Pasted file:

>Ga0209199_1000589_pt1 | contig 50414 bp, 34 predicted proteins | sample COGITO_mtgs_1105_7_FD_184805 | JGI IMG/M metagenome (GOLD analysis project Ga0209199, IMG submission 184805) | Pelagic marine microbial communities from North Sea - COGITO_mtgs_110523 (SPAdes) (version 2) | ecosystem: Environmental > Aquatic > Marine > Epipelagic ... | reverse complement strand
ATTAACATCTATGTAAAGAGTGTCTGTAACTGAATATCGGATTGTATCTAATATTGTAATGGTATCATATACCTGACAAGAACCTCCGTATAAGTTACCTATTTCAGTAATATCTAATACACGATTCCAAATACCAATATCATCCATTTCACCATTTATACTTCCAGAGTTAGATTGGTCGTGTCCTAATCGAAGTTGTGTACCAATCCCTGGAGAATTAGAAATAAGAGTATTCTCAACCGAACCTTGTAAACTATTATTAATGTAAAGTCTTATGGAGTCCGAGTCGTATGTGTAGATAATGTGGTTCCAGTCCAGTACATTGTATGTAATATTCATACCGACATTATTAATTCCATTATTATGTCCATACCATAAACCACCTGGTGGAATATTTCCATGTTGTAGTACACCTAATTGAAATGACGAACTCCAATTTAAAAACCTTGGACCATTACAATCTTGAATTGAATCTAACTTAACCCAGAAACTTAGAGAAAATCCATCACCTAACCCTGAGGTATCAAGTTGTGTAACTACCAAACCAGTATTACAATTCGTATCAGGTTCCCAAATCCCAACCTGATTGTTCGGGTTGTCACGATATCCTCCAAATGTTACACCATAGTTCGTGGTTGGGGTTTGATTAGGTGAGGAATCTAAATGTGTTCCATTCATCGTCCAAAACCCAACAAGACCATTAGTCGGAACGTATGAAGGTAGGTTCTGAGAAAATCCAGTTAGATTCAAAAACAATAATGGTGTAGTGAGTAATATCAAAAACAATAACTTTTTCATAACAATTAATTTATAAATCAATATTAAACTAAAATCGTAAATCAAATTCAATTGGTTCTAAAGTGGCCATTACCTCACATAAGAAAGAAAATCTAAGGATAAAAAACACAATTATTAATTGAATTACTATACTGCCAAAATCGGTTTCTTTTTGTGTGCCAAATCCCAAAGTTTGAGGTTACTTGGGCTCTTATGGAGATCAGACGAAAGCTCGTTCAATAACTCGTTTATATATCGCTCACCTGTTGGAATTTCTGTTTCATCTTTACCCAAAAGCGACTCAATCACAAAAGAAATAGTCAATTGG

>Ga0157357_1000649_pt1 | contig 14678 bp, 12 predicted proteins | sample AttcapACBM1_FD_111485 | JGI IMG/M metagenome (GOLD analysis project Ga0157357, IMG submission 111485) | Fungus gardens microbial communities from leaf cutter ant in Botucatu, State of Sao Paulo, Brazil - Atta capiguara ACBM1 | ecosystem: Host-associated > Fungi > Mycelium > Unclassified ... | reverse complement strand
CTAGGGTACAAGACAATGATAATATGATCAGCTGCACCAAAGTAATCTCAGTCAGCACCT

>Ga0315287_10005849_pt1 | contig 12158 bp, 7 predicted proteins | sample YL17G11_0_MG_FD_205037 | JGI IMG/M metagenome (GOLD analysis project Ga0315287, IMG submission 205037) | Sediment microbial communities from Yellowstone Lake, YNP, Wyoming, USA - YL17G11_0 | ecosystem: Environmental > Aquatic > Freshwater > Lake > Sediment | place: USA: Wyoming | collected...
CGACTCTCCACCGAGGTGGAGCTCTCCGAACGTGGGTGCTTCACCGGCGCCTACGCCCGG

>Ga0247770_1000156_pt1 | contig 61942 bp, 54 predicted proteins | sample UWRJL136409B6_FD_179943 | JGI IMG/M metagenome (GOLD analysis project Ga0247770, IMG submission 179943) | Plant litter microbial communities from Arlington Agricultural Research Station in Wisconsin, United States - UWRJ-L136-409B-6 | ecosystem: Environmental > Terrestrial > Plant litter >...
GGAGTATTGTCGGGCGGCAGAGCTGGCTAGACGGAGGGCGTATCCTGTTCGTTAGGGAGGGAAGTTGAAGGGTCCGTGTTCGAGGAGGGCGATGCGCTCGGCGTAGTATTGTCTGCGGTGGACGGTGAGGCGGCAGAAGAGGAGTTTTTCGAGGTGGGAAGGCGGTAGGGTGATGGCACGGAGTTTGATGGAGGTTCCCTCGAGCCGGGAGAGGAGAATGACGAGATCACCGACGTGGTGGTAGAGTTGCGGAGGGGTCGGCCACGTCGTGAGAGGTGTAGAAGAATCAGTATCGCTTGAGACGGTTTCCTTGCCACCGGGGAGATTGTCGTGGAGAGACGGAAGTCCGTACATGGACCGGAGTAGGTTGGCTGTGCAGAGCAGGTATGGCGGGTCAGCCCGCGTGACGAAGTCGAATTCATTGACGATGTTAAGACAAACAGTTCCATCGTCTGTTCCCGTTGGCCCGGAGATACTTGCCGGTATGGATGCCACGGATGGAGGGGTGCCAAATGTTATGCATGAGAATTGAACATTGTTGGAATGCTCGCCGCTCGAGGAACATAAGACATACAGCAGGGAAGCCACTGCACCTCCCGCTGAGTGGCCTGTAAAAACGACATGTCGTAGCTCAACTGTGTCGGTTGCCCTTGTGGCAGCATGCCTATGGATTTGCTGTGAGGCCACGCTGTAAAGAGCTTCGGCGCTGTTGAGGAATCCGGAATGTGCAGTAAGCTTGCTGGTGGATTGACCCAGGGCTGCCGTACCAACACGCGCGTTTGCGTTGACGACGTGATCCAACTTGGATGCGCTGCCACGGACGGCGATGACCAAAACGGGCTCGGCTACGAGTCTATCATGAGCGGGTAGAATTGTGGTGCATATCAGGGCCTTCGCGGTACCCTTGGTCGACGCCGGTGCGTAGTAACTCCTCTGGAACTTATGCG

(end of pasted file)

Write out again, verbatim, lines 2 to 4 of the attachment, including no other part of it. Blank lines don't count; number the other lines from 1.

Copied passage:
ATTAACATCTATGTAAAGAGTGTCTGTAACTGAATATCGGATTGTATCTAATATTGTAATGGTATCATATACCTGACAAGAACCTCCGTATAAGTTACCTATTTCAGTAATATCTAATACACGATTCCAAATACCAATATCATCCATTTCACCATTTATACTTCCAGAGTTAGATTGGTCGTGTCCTAATCGAAGTTGTGTACCAATCCCTGGAGAATTAGAAATAAGAGTATTCTCAACCGAACCTTGTAAACTATTATTAATGTAAAGTCTTATGGAGTCCGAGTCGTATGTGTAGATAATGTGGTTCCAGTCCAGTACATTGTATGTAATATTCATACCGACATTATTAATTCCATTATTATGTCCATACCATAAACCACCTGGTGGAATATTTCCATGTTGTAGTACACCTAATTGAAATGACGAACTCCAATTTAAAAACCTTGGACCATTACAATCTTGAATTGAATCTAACTTAACCCAGAAACTTAGAGAAAATCCATCACCTAACCCTGAGGTATCAAGTTGTGTAACTACCAAACCAGTATTACAATTCGTATCAGGTTCCCAAATCCCAACCTGATTGTTCGGGTTGTCACGATATCCTCCAAATGTTACACCATAGTTCGTGGTTGGGGTTTGATTAGGTGAGGAATCTAAATGTGTTCCATTCATCGTCCAAAACCCAACAAGACCATTAGTCGGAACGTATGAAGGTAGGTTCTGAGAAAATCCAGTTAGATTCAAAAACAATAATGGTGTAGTGAGTAATATCAAAAACAATAACTTTTTCATAACAATTAATTTATAAATCAATATTAAACTAAAATCGTAAATCAAATTCAATTGGTTCTAAAGTGGCCATTACCTCACATAAGAAAGAAAATCTAAGGATAAAAAACACAATTATTAATTGAATTACTATACTGCCAAAATCGGTTTCTTTTTGTGTGCCAAATCCCAAAGTTTGAGGTTACTTGGGCTCTTATGGAGATCAGACGAAAGCTCGTTCAATAACTCGTTTATATATCGCTCACCTGTTGGAATTTCTGTTTCATCTTTACCCAAAAGCGACTCAATCACAAAAGAAATAGTCAATTGG

>Ga0157357_1000649_pt1 | contig 14678 bp, 12 predicted proteins | sample AttcapACBM1_FD_111485 | JGI IMG/M metagenome (GOLD analysis project Ga0157357, IMG submission 111485) | Fungus gardens microbial communities from leaf cutter ant in Botucatu, State of Sao Paulo, Brazil - Atta capiguara ACBM1 | ecosystem: Host-associated > Fungi > Mycelium > Unclassified ... | reverse complement strand
CTAGGGTACAAGACAATGATAATATGATCAGCTGCACCAAAGTAATCTCAGTCAGCACCT